Deploy a flow using Docker#

Experimental feature

This is an experimental feature, and may change at any time. Learn more.

There are two steps to deploy a flow using docker:

  1. Build the flow as docker format.

  2. Build and run the docker image.

Build a flow as docker format#

Use the command below to build a flow as docker format:

pf flow build --source <path-to-your-flow-folder> --output <your-output-dir> --format docker

In visual editor, choose: img Click the button below to build a flow as docker format: img

Note that all dependent connections must be created before exporting as docker.

Docker format folder structure#

Exported Dockerfile & its dependencies are located in the same folder. The structure is as below:

  • flow: the folder contains all the flow files

  • connections: the folder contains yaml files to create all related connections

  • Dockerfile: the dockerfile to build the image

  • start.sh: the script used in CMD of Dockerfile to start the service

  • runit: the folder contains all the runit scripts

  • settings.json: a json file to store the settings of the docker image

  • README.md: Simple introduction of the files

Deploy with Docker#

We are going to use the web-classification as an example to show how to deploy with docker.

Please ensure you have create the connection required by flow, if not, you could refer to Setup connection for web-classification.

Build a flow as docker format app#

Use the command below to build a flow as docker format app:

pf flow build --source ../../flows/standard/web-classification --output dist --format docker

Note that all dependent connections must be created before exporting as docker.

Build Docker image#

Like other Dockerfile, you need to build the image first. You can tag the image with any name you want. In this example, we use web-classification-serve.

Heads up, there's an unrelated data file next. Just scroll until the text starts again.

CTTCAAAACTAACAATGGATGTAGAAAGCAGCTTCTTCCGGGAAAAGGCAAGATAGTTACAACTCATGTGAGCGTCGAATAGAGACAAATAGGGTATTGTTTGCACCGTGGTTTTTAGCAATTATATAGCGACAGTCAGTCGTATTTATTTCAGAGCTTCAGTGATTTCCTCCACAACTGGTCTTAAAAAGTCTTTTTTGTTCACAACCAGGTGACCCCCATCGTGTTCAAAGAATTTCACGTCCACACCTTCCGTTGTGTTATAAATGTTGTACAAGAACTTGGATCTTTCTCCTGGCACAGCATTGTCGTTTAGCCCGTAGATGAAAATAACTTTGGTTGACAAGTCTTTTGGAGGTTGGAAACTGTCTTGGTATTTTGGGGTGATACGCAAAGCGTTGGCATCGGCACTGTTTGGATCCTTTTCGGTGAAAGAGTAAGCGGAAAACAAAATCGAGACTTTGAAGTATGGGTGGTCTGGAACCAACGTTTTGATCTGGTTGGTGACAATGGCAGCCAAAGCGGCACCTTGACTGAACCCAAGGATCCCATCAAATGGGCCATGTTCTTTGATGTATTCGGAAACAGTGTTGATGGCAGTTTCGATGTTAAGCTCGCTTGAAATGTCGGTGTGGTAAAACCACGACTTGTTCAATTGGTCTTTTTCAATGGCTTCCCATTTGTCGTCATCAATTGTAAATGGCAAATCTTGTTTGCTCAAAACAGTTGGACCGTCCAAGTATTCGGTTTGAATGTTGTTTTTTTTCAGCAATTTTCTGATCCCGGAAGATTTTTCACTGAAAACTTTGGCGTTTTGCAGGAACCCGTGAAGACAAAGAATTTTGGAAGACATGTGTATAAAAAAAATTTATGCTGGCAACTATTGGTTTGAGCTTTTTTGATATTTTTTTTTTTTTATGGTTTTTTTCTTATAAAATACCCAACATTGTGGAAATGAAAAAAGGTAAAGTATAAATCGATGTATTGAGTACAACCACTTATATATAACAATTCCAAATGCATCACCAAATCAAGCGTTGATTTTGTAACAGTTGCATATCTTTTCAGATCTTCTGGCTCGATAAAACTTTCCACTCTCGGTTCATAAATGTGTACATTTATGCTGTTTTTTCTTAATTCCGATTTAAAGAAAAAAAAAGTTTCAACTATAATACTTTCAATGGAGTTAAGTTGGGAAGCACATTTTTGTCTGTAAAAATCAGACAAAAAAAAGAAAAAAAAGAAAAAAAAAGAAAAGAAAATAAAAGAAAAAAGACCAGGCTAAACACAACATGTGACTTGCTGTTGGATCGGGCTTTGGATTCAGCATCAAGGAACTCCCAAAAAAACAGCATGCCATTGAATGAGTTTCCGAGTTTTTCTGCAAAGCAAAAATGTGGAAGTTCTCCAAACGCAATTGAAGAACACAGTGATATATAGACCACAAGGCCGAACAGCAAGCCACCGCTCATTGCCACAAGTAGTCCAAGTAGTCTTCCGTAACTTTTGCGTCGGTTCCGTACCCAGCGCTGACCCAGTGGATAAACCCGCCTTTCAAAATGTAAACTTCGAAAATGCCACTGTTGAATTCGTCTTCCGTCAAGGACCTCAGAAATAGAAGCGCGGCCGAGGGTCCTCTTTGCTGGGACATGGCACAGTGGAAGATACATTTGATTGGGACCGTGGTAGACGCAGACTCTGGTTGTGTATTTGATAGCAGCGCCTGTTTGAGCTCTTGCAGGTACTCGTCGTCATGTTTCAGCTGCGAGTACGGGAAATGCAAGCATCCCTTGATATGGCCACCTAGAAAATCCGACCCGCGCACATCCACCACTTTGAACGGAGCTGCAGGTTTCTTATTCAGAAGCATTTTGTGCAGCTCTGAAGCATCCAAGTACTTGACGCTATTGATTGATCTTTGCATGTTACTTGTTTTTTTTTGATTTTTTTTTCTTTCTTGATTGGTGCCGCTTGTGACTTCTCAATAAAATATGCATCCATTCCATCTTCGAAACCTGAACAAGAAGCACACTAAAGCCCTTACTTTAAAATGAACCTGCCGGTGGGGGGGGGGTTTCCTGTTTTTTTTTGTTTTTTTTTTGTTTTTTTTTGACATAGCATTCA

Run the command below to build image:

docker build dist -t web-classification-serve

Run Docker image#

Run the docker image will start a service to serve the flow inside the container.

Connections#

If the service involves connections, all related connections will be exported as yaml files and recreated in containers. Secrets in connections won’t be exported directly. Instead, we will export them as a reference to environment variables:

$schema: https://azuremlschemas.azureedge.net/promptflow/latest/OpenAIConnection.schema.json
type: open_ai
name: open_ai_connection
module: promptflow.connections
api_key: ${env:OPEN_AI_CONNECTION_API_KEY} # env reference

You’ll need to set up the environment variables in the container to make the connections work.

Run with docker run#

You can run the docker image directly set via below commands:

# The started service will listen on port 8080.You can map the port to any port on the host machine as you want.
docker run -p 8080:8080 -e OPEN_AI_CONNECTION_API_KEY=<secret-value> web-classification-serve

Test the endpoint#

After start the service, you can use curl to test it:

curl http://localhost:8080/score --data '{"url":"https://play.google.com/store/apps/details?id=com.twitter.android"}' -X POST  -H "Content-Type: application/json"

Next steps#